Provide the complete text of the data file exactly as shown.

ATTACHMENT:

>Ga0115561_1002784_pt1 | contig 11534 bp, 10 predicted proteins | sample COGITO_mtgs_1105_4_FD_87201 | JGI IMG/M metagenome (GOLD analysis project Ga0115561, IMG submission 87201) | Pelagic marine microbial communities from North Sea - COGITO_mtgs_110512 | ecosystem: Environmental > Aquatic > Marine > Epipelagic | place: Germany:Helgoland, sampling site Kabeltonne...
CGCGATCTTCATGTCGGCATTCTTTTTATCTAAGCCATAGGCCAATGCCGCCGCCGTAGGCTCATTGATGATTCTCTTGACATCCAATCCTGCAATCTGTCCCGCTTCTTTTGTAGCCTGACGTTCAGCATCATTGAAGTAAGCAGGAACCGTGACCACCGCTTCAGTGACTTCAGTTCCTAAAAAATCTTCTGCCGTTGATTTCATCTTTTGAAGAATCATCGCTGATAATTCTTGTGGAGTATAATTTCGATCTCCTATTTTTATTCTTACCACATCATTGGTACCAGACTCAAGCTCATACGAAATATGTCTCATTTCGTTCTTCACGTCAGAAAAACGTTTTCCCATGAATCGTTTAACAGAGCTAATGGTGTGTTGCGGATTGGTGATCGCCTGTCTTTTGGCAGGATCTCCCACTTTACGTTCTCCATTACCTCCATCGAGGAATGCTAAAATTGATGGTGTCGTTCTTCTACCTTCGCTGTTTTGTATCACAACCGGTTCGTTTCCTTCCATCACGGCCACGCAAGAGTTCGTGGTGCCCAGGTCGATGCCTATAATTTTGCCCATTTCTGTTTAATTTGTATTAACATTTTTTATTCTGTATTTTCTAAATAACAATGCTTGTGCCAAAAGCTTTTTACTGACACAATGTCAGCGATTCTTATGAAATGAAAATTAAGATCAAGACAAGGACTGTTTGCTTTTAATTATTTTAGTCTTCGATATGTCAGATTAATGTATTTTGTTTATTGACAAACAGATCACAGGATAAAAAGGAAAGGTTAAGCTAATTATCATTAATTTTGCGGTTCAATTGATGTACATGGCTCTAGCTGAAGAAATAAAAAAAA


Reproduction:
>Ga0115561_1002784_pt1 | contig 11534 bp, 10 predicted proteins | sample COGITO_mtgs_1105_4_FD_87201 | JGI IMG/M metagenome (GOLD analysis project Ga0115561, IMG submission 87201) | Pelagic marine microbial communities from North Sea - COGITO_mtgs_110512 | ecosystem: Environmental > Aquatic > Marine > Epipelagic | place: Germany:Helgoland, sampling site Kabeltonne...
CGCGATCTTCATGTCGGCATTCTTTTTATCTAAGCCATAGGCCAATGCCGCCGCCGTAGGCTCATTGATGATTCTCTTGACATCCAATCCTGCAATCTGTCCCGCTTCTTTTGTAGCCTGACGTTCAGCATCATTGAAGTAAGCAGGAACCGTGACCACCGCTTCAGTGACTTCAGTTCCTAAAAAATCTTCTGCCGTTGATTTCATCTTTTGAAGAATCATCGCTGATAATTCTTGTGGAGTATAATTTCGATCTCCTATTTTTATTCTTACCACATCATTGGTACCAGACTCAAGCTCATACGAAATATGTCTCATTTCGTTCTTCACGTCAGAAAAACGTTTTCCCATGAATCGTTTAACAGAGCTAATGGTGTGTTGCGGATTGGTGATCGCCTGTCTTTTGGCAGGATCTCCCACTTTACGTTCTCCATTACCTCCATCGAGGAATGCTAAAATTGATGGTGTCGTTCTTCTACCTTCGCTGTTTTGTATCACAACCGGTTCGTTTCCTTCCATCACGGCCACGCAAGAGTTCGTGGTGCCCAGGTCGATGCCTATAATTTTGCCCATTTCTGTTTAATTTGTATTAACATTTTTTATTCTGTATTTTCTAAATAACAATGCTTGTGCCAAAAGCTTTTTACTGACACAATGTCAGCGATTCTTATGAAATGAAAATTAAGATCAAGACAAGGACTGTTTGCTTTTAATTATTTTAGTCTTCGATATGTCAGATTAATGTATTTTGTTTATTGACAAACAGATCACAGGATAAAAAGGAAAGGTTAAGCTAATTATCATTAATTTTGCGGTTCAATTGATGTACATGGCTCTAGCTGAAGAAATAAAAAAAA